About Me

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Australian philosopher, literary critic, legal scholar, and professional writer. Based in Newcastle, NSW. My latest books are THE TYRANNY OF OPINION: CONFORMITY AND THE FUTURE OF LIBERALISM (2019); AT THE DAWN OF A GREAT TRANSITION: THE QUESTION OF RADICAL ENHANCEMENT (2021); and HOW WE BECAME POST-LIBERAL: THE RISE AND FALL OF TOLERATION (2024).

Saturday, March 19, 2011

Lautsi v. Italy

This important case can be found here on the portal for the European Court of Human Rights. The point is that the court at the highest level found that it was acceptable for Italy to have crucifixes on prominent display in its public schools. This appeal overturned the court's earlier decision in 2009.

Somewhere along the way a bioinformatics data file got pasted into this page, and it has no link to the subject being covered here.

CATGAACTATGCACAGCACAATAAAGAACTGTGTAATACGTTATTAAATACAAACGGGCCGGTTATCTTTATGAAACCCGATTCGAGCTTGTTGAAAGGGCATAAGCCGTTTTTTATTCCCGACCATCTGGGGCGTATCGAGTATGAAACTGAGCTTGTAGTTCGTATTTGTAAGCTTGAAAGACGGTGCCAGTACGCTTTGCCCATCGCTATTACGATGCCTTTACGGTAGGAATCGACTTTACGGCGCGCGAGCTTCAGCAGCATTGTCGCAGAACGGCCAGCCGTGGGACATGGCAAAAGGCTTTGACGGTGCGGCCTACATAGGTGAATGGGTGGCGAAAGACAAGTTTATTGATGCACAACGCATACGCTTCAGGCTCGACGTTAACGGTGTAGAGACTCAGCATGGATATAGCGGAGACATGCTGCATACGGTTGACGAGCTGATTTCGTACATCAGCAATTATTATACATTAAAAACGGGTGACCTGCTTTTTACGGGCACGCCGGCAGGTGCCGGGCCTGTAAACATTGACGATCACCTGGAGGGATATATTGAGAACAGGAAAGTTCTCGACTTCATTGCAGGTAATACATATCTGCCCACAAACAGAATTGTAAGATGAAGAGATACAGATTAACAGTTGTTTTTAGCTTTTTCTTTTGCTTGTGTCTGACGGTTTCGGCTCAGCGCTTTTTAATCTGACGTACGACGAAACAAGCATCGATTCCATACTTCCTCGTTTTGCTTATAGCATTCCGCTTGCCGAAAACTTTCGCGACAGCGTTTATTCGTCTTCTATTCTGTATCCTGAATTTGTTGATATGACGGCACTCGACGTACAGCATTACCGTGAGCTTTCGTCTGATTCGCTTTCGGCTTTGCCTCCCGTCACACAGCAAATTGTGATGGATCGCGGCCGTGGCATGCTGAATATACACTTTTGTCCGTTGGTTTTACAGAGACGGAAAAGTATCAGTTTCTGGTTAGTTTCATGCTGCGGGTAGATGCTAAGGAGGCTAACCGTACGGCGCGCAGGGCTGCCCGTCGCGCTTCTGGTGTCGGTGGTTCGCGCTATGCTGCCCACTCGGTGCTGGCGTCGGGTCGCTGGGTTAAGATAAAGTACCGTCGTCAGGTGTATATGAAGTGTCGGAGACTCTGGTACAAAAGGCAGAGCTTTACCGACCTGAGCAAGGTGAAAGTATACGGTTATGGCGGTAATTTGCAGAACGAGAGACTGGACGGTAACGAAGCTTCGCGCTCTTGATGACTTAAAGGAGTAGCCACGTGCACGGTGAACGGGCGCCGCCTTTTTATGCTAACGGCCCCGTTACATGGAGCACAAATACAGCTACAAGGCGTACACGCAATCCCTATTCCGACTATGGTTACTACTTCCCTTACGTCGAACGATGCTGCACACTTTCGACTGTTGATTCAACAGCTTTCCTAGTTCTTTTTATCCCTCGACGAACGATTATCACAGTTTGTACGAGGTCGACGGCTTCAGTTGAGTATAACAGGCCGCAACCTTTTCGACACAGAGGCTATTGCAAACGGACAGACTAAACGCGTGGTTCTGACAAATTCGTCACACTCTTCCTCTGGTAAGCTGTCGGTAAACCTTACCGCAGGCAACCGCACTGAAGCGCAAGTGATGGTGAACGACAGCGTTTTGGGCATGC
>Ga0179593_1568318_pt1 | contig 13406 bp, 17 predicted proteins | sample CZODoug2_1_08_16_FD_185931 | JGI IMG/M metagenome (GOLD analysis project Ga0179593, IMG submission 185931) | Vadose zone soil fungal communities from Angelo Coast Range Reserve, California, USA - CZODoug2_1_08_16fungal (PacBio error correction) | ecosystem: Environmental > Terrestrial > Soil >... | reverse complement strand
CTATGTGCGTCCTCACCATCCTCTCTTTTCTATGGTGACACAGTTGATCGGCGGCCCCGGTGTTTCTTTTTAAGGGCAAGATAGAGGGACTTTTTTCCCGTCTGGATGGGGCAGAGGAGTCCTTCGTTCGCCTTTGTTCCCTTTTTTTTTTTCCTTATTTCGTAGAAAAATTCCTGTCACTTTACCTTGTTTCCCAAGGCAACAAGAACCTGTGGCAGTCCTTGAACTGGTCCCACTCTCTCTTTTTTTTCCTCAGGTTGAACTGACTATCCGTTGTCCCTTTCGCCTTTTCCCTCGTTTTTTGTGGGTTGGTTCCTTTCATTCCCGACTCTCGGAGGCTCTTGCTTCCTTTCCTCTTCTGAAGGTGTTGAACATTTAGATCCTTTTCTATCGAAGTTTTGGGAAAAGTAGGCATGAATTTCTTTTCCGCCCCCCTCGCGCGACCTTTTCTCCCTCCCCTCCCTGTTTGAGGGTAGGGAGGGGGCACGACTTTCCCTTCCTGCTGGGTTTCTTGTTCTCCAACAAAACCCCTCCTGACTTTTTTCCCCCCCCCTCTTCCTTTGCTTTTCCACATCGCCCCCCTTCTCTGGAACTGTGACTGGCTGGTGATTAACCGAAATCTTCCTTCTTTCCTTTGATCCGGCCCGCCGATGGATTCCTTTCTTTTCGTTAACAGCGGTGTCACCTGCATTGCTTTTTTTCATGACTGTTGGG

I've got to say that I'm not surprised by this. I'm not happy with it, but I'm not surprised. After all, Europe is a continent bristling with established churches, and it's long been clear that their continued existence would not be threatened by the European Convention on Human Rights. The provision for freedom of religion has been interpreted in some odd ways in previous case law, but it never seems to have much in the way of teeth when it comes to preventing government endorsements and establishments.


Jason Streitfeld said...

You mean you're not happy with it, right?

Eamon Knight said...

Did you mean not happy?

Russell Blackford said...

Oops, I'll correct it sub silentio. Yes, I left out the "not".